- Allison Farrand/Daily
By Alex Taylor, Daily Sports Writer
Published January 30, 2013
When fifth-year senior Syque Caesar walked onto the mat for his parallel bars routine for the Michigan men’s gymnastics team Saturday, he did so as a captain, an Olympian and a national champion.
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After sticking his dismount, Caesar jumped off the mat as a NCAA record holder.
Setting the NCAA record on parallel bars with a score of 15.90, Caesar eclipsed the previous record of 15.85, set in 2008.
However, setting the record was the last thing on Caesar’s mind as he prepared for the routine.
“Honestly, I was just trying to hit a decent, clean routine because we had a couple of falls before I went,” Caesar said. “I just wanted to contribute to the team.”
Even after finishing his routine and seeing the reaction from the fans and his teammates, Caesar still didn’t grasp what he had just accomplished.
“I didn’t think I beat the record,” Caesar said. “All I know is that when the score came up, I was just pretty amped and psyched about it. The whole team was coming up to me congratulating me. I was just pumped.”
Caesar credits a record board hanging in the gym as his main motivation. This board lists the Michigan gymnast with the highest score in each event. Under the parallel bar section, Caesar had been at the top with a score of 15.65 until the end of the last season when junior Sam Mikulak scored a 15.75 on the event. That score served a constant reminder to Caesar.
“I’ve been just staring at that all preseason long, and I’ve been mentally and sub-conciously thinking, ‘Man I really would like to tie that score or beat it,’“ Caesar said. “And luckily, it just happened this weekend. I wasn’t expecting it.”
Now, Caesar’s score will be the one serving as motivation for gymnasts on his team, as well as gymnasts from all over the country.
Competing with gymnasts from around the country is nothing new to Caesar, who competed for Bangladesh in the 2012 London Games.
Unfortunately for Caesar, he tore his left bicep just eight days before the Olympics were set to begin. Caesar had just recovered from a tear in his right bicep that ended his season that January. Despite this injury, Caesar still managed to compete in four events while in London.
“He was 4-for-4 on routines,” said Michigan coach Kurt Golder. “(That) was pretty incredible to be on that big stage when his last meet was back in January, and now here you are in July competing in the Olympic Games. And he rocked his routines.”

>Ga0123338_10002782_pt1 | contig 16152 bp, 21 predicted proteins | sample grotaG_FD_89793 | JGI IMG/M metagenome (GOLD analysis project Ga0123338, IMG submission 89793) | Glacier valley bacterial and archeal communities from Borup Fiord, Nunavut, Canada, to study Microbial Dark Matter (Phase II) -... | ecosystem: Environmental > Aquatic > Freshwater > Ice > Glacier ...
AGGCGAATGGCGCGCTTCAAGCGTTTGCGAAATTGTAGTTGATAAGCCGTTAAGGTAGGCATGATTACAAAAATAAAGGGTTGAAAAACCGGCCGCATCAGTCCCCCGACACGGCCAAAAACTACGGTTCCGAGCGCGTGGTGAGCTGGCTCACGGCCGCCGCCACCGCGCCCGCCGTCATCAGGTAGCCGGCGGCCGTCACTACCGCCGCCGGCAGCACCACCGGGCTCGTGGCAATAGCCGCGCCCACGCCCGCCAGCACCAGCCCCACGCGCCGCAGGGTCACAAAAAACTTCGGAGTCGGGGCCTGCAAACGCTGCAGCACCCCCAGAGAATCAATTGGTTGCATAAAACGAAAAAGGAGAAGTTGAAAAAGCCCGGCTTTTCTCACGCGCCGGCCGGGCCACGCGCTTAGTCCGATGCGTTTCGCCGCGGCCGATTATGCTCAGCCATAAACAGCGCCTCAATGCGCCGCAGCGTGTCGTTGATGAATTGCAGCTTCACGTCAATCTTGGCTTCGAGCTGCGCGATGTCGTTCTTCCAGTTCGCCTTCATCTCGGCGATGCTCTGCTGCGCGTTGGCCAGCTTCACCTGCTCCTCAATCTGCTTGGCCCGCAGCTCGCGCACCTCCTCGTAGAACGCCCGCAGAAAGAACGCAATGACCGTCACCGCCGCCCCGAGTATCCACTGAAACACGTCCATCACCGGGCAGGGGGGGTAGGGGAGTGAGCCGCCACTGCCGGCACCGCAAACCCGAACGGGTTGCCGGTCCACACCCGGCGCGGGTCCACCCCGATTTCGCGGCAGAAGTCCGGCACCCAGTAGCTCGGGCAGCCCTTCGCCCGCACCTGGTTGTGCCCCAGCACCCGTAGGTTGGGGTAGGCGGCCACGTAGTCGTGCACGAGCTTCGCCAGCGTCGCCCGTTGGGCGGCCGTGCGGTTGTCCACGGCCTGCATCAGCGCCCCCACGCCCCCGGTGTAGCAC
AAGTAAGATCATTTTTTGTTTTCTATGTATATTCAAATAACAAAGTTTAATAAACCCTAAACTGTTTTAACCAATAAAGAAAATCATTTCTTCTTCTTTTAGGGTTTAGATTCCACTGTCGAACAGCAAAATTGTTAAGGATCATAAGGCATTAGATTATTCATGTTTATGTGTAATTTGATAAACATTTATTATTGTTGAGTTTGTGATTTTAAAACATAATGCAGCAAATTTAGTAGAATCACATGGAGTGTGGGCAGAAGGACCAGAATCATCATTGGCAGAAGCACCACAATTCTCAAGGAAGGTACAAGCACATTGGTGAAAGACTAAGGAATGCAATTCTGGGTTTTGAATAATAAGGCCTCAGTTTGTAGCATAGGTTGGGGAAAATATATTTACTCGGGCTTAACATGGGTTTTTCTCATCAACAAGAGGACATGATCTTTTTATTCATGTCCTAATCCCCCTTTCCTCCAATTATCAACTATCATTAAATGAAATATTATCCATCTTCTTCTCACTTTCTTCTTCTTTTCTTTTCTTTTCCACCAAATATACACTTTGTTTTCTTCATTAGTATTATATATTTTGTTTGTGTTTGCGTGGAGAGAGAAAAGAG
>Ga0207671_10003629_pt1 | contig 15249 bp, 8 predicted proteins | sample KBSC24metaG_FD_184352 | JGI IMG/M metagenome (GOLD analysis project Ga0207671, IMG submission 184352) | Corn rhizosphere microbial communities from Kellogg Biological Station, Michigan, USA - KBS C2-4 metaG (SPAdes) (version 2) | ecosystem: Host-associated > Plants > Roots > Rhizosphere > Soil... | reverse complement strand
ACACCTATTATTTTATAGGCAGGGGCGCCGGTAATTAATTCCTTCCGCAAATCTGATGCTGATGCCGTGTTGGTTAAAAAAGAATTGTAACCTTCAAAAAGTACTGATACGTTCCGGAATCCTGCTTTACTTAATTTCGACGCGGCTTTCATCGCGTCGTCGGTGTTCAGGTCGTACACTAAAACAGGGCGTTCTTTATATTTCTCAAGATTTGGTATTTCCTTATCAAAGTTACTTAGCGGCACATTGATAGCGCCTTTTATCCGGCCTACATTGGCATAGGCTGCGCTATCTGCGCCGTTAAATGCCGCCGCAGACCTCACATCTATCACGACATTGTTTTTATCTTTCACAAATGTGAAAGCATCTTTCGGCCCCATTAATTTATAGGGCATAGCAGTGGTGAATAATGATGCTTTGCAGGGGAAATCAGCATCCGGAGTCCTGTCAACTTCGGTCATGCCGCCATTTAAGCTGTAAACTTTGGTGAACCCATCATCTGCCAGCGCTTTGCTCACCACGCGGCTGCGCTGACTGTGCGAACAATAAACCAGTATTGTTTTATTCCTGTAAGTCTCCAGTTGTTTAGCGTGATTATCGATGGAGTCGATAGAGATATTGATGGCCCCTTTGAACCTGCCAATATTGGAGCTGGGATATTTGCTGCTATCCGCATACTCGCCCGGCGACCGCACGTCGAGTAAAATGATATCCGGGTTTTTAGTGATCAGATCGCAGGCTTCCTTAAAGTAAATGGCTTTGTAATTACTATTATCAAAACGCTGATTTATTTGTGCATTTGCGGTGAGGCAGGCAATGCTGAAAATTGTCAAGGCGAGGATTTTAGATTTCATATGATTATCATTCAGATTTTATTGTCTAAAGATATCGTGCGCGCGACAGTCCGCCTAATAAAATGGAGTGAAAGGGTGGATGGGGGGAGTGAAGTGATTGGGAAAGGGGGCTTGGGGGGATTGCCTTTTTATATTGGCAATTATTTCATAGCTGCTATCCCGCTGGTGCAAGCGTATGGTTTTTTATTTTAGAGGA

The Olympics were not just a competition for Caesar, but also a once-in-a-lifetime opportunity.
“My Olympic experience was everything I could have dreamed of and then some,” Caesar said.
Caesar was particularly impressed with the Olympic Village, where all the athletes stay.
“The biggest thing was, when you walk outside your apartment in the village, no matter who was around you, every person around you is an Olympian,” Caesar said. “You are just surrounded by Olympians from all over the globe. That was just a real cool experience just meeting all the different athletes.”
During the Games, Caesar was able to interact with U.S. sprinter Tyson Gay, men’s all-around gold medalist Kohei Uchimura as well as the “Fierce Five”, the gold-medal-winning United States women’s gymnastics team.
In addition to meeting other athletes, Caesar also attended other competitions such as diving, track and field and the gymnastics events.
In addition to the memories Caesar acquired while in London, he was able to take some valuable lessons back to Ann Arbor with him.
“In terms of gymnastics, I’ve just raised my personal standards, my gymnastics potential and where I want to be,” Caesar said. “My standards weren’t as high before, but now I have a better understanding of what is possible, and what I can do and how far I can go.”
The lessons and experiences he obtained during the Olympics, coupled with the Olympic experiences of fellow Olympian Mikulak, have helped out each gymnast individually, as well as their teammates.
This higher standard is apparent in the way the Wolverines carry themselves each day to the expectations and goals they have for themselves.
“No. 1 goal is not anything personal: it’s all about the team,” Caesar said. “We know exactly what our goal is. Our goal is to win the Big Ten team title and win the NCAA team title.”
If anyone knows how to lead his team to these goals, it’s Caesar.